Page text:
Thursday, 3 October 2013

Title IX requires equal access . . . even during the federal government shutdown

The government shutdown is having a far reaching impact across the country, and unfortunately, not even sports fans are not immune from its effects.  Due to the shutdown, the Department of Defense announced the suspension all intercollegiate athletic competitions involving the service academies, including Army, Navy, and Air Force.  Absent a shutdown ending miracle, speculation abounded yesterday that the Air Force-Navy and Army-Boston College football game would be canceled.  There is good news, however, for the fans of those football teams: the games will go on, per ESPN's Brett McMurphy.  McMurphy reported that "nongovernment funding" would cover the costs of these games, allowing the Falcons and the Midshipmen, the Black Knights and the Eagles to battle it out on the football field Saturday.

But what about the other sports teams at the academies? And specifically, what about the women's teams at these schools? Yesterday, both Army and Navy canceled women's soccer games against Colgate and at American, respectively.  This is certainly unfortunate for those teams, as well as for the other non-football men's teams that have had events or games canceled. 

More than just being unfortunate, another question crossed my mind: does this football-only preservation violate Title IX of the Education Amendments of 1972?  Title IX states, in part, that "No person in the United States shall, on the basis of sex, be excluded from participation in, be denied the benefits of, or be subjected to discrimination under any education program or activity receiving federal financial assistance."  When it comes to sports (and other extra-curriculars), Title IX requires that men and women have equal opportunity to participate.  The Department of Education evaluates schools' athletic programs to determine whether there is equality for men and women, and specifically considers the "scheduling of games and practice time" in this evaluation.  Just because a school spends more money on a men's team than a women's team does not necessarily mean that it violates Title IX, but the law’s regulations state that the Assistant Secretary for the Civil Rights Department "may consider the failure to provide necessary funds for teams for one sex in assessing equality of opportunity for members of each sex."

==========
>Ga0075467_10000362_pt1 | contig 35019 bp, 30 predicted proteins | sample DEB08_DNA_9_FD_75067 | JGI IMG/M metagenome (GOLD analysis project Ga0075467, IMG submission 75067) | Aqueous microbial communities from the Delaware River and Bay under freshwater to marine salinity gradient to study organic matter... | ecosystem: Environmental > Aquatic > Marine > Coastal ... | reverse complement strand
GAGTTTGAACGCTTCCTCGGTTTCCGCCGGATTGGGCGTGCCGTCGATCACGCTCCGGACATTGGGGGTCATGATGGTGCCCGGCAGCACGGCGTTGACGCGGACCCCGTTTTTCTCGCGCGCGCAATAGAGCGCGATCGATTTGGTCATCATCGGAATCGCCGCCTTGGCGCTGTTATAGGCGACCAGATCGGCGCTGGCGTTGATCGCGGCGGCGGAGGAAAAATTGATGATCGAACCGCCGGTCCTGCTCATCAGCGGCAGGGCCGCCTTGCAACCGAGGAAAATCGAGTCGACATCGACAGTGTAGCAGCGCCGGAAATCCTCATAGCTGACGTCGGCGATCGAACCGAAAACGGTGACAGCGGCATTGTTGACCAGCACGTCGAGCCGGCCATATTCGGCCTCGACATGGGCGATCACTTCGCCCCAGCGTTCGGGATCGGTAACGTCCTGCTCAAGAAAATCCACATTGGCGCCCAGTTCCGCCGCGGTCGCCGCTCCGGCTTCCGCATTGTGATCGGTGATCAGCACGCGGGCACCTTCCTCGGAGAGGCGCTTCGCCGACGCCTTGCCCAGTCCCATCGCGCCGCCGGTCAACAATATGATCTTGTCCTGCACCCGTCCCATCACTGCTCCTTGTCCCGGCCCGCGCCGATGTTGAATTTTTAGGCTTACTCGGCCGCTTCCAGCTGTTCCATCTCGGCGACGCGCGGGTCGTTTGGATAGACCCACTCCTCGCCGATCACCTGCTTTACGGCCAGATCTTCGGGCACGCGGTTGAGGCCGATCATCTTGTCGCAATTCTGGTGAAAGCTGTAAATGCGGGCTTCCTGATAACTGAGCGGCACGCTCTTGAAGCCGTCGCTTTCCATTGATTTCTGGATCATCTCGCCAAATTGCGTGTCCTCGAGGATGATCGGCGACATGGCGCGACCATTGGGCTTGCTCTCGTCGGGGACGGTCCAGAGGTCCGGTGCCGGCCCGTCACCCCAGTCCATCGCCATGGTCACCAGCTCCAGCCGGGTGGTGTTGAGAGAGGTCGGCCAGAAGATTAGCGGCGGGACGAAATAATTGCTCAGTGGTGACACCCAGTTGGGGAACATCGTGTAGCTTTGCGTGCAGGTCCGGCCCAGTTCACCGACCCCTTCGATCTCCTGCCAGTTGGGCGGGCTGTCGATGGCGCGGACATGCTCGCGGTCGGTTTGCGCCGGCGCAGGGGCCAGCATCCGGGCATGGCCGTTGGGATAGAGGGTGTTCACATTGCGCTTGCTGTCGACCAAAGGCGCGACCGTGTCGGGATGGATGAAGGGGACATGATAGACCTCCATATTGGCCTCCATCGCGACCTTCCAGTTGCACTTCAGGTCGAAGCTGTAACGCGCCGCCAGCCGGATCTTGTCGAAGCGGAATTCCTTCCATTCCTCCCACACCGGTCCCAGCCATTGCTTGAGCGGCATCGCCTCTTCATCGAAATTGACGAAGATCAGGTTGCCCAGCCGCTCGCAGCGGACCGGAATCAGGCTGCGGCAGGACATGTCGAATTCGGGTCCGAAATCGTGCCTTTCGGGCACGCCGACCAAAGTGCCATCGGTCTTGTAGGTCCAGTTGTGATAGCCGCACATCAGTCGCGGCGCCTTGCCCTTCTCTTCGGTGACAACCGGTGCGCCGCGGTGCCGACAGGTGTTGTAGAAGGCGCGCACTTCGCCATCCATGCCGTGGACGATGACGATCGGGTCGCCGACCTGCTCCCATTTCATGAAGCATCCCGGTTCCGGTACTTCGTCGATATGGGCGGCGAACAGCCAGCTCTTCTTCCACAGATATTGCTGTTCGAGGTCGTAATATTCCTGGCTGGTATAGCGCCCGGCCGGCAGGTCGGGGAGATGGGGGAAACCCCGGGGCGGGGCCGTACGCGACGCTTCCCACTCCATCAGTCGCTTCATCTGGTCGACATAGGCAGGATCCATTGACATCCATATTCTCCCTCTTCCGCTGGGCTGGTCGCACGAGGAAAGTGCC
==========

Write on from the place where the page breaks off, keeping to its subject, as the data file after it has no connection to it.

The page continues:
Accordingly, despite the extenuating circumstances created by the shutdown, and through no fault of any of the athletes, there's a possibility that the generous support for football programs could create complications for the academies under Title IX.  This concept is not altogether new in college athletics - for years legal scholars have warned that a pay-for-play system that exclusively targets football and men's basketball players would not be compatible with a school's Title IX obligations. 
All schools, including the academies, are required to have a Title IX compliance officer.  I imagine each of the officers has considered this issue in much greater depth than I have, and perhaps they have decided that there is no or minimal risk under Title IX.  By no means am I suggesting that academies should cancel their Saturday football games.  I think it's great that the academies and Boston College (and perhaps some generous donors) have found a way to make these games happen.  For many reasons, most of which are more important than sports, I hope the government shutdown ends soon.  In that case, all academies' sports teams can continue with their regularly scheduled matches.  Alternatively, hopefully the non-revenue sports will find a way, or the money, to keep their schedule moving forward.  Absent those outcomes, all schools, including the service academies, need to remember that Title IX remains in effect even if the federal government, including the Office of the Assistant Secretary for the Civil Rights Department, is shut down.

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